My full tapering program     My Intro (goes to my tapering graph)    My website

PLEASE NOTE:  I am not a medical professional.  I provide information and make suggestions. 

Please DO NOT TAG me - thank you.

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  • 1 year later...

Yoga for restless legs

 

Found this video that might help someone. I haven’t tried it myself yet but I’m hoping to do that soon.

 

 

 

 

Edited by ChessieCat
added topic title

General history:

2005 - Present: Remeron, various dosage between 7.5mg to 30mg

2011 - 2014: Lexapro, 10/20mg

2014 - 2016: Zoloft, various dosages

2016 - 2018: Pristiq, various dosages

2018 - Present: Brintellix 10/20mg,  

2019: Klonopin, 0.125mg as needed. Successfully got off of it in December. Concerta XR, stopped in December.

November 2019 - January 2020: Latuda 9mg

December 2019 - Present: 30mg Dextroamphetamine (for ADHD, don't plan to get off of that for now) 

Updates: 

Brintellix: Reduced to 10mg in December 2019. Reduced to 5mg in January 2020. Upped to 7.5mg in February 2020.

So, currently: 7.5mg Remeron, 7.5mg Brintellix

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I can't find where it is at the moment, but there is another one that we suggest for anxiety called "legs up the wall".  The above video might exacerbate issues for people with lower back problems.  I know that I would not be able to do it.  I have not tried the legs up the wall position.  I am able to lie on my back with my lower legs horizontal on a regular chair which supports my lower back.  If you have back issues I suggest that you be very careful when trying out new exercises or stretches.

 

Edited by ChessieCat

 * * * * * *   PLEASE WATCH THIS VIDEO   * * * * * *

Antidepressant Withdrawal Syndrome and its Management

 

MISSION ACCOMPLISHED:    (6 year taper)      0mg Pristiq      on 13th November 2021

Woohoo!!!  Finally off Pristiq    Post 0 updates start here

ADs since ~1992:  25+ years - 1 unknown, Prozac (muscle weakness), Zoloft; citalopram (pooped out) CTed (very sick for 2.5 wks a few months after); Pristiq:  50mg 2012, 100mg beg 2013 (Serotonin Toxicity)  Tapering from Oct 2015 - 13 Nov 2021   LAST DOSE 0.0025mg

My full tapering program     My Intro (goes to my tapering graph)    My website

PLEASE NOTE:  I am not a medical professional.  I provide information and make suggestions. 

Please DO NOT TAG me - thank you.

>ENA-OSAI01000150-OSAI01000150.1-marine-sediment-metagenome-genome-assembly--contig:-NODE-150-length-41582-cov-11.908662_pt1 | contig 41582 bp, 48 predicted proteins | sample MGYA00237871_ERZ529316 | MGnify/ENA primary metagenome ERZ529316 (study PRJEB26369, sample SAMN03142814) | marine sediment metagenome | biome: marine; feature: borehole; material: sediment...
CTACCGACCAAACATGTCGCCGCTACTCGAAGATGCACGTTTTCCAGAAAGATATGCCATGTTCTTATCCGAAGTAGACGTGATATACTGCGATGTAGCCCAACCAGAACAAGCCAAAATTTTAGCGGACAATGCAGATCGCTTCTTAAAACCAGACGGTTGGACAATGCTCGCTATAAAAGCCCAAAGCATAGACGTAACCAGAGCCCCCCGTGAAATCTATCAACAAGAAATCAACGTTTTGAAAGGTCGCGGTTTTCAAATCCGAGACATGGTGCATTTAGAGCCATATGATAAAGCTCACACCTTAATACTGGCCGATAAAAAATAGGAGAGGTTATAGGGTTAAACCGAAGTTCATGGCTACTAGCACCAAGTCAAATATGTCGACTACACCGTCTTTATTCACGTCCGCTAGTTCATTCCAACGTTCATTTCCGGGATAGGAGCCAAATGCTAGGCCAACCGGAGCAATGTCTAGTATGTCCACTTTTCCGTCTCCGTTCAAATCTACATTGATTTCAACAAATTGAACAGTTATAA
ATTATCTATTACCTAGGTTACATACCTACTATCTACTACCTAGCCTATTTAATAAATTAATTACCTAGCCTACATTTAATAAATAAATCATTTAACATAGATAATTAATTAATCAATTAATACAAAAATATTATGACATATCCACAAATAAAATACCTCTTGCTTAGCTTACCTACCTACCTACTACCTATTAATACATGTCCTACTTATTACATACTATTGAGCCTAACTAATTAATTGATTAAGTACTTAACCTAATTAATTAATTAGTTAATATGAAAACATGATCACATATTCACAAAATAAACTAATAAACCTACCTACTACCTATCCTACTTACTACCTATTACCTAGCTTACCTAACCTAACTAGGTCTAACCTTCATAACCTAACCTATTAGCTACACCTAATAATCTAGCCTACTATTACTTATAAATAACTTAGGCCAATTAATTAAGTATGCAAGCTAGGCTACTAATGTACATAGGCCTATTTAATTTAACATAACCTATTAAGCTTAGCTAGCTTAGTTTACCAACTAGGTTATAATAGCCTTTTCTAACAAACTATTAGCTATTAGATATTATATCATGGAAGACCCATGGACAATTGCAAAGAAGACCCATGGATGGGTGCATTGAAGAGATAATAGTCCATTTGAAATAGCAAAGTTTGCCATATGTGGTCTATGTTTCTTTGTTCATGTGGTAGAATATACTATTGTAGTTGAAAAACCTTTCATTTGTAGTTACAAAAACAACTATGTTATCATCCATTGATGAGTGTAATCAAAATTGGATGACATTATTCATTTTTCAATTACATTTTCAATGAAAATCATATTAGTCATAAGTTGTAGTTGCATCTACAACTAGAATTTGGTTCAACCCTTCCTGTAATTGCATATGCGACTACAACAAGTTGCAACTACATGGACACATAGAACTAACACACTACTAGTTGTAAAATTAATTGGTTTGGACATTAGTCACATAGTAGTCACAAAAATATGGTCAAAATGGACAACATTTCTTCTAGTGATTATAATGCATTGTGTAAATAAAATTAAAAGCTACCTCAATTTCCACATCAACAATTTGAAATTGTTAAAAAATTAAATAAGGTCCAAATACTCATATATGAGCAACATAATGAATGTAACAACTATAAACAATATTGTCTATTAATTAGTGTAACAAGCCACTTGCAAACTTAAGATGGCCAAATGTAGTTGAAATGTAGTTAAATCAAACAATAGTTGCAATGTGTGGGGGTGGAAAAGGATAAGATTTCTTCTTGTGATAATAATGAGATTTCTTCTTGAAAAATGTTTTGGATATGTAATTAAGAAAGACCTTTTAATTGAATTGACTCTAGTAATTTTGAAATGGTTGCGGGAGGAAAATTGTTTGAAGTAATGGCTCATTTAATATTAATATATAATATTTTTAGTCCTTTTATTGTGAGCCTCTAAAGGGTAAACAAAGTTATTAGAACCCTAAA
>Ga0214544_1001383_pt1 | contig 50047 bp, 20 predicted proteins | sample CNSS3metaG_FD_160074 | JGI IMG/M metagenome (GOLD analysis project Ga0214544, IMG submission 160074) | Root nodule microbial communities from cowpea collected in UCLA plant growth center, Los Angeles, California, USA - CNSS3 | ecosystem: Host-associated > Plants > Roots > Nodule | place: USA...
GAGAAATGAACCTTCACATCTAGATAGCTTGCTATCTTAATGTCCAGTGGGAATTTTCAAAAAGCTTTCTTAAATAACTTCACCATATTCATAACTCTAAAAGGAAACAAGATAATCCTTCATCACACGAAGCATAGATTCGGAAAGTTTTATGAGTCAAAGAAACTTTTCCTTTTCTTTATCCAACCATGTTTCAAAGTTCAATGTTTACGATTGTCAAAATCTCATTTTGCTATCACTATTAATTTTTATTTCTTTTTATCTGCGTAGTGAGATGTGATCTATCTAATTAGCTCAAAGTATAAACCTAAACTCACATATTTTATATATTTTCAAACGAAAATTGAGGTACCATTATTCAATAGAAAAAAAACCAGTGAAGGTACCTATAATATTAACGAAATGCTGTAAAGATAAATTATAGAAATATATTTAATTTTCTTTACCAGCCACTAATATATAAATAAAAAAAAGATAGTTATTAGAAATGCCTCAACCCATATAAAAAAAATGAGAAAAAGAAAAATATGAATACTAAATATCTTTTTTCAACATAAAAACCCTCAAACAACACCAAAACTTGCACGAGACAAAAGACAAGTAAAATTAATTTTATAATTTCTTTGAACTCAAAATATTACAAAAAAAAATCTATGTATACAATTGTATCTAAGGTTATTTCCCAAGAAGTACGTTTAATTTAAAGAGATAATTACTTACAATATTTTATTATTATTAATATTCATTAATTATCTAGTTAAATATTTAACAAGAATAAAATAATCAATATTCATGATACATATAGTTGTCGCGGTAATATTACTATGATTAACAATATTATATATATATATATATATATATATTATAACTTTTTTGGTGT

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Merged similar topics

 

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Antidepressant Withdrawal Syndrome and its Management

 

MISSION ACCOMPLISHED:    (6 year taper)      0mg Pristiq      on 13th November 2021

Woohoo!!!  Finally off Pristiq    Post 0 updates start here

ADs since ~1992:  25+ years - 1 unknown, Prozac (muscle weakness), Zoloft; citalopram (pooped out) CTed (very sick for 2.5 wks a few months after); Pristiq:  50mg 2012, 100mg beg 2013 (Serotonin Toxicity)  Tapering from Oct 2015 - 13 Nov 2021   LAST DOSE 0.0025mg

My full tapering program     My Intro (goes to my tapering graph)    My website

PLEASE NOTE:  I am not a medical professional.  I provide information and make suggestions. 

Please DO NOT TAG me - thank you.

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  • 11 months later...
On 6/26/2012 at 5:03 AM, InNeedOfHope said:

This is going to sound weird, but I came across an old wives remedy that involves putting a bar of soap under the sheet at the bottom of the bed. It is something to do with the alkali properties. Some people reported it helped (and they could not believe it!) others not. Wonder if anyone else had heard of this?

This works so well doctors recommend it, even though they don’t know why/how it works. It’s not 100%, but my dh learned it from another doc (he’s a family med dr.). It needs to be a new, just opened bar. I have had lots of success with it, as well as magnesium oil, but my rls was not from WD. It is certainly low risk!

 

I’ve also heard anecdotally that tylenol can help.

May 2019 started lexapro 2.5 mg; 2020 went to every other day; 2021 beginning of Mar, tried to stop but had insomnia; Mar 30, 2021 reinstated 1.25 ev other day, WD symptoms, not enough

April 19, 2021 started liquid, .85 mg/day

May 1, 2021 .8 mg/day

May 6, 2021 .75 mg/day

June 6, 2021 .7 mg/day, June 20, 2021 .65mg/day

June 30, 2021 .6mg/day

Jul 24 .55 mg/day

Oct 17 .5 mg/day

Dec 5- .45 mg/day

Jan 26- .4mg/day

Magnesium, ALA, EPO, melatonin as needed 

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On 11/25/2018 at 11:02 PM, ChessieCat said:

https://www.everydayhealth.com/sleep/triggers-that-make-restless-legs-worse.aspx

 

A number of medications can make RLS worse. In particular, anti-nausea drugs and sedating antihistamines (like Benadryl) block the brain’s dopamine receptors, causing restless legs symptoms. 

Yes, benadryl makes mine a little worse, & phenergan (antihistamine used for nausea) makes it SO MUCH worse. 

May 2019 started lexapro 2.5 mg; 2020 went to every other day; 2021 beginning of Mar, tried to stop but had insomnia; Mar 30, 2021 reinstated 1.25 ev other day, WD symptoms, not enough

April 19, 2021 started liquid, .85 mg/day

May 1, 2021 .8 mg/day

May 6, 2021 .75 mg/day

June 6, 2021 .7 mg/day, June 20, 2021 .65mg/day

June 30, 2021 .6mg/day

Jul 24 .55 mg/day

Oct 17 .5 mg/day

Dec 5- .45 mg/day

Jan 26- .4mg/day

Magnesium, ALA, EPO, melatonin as needed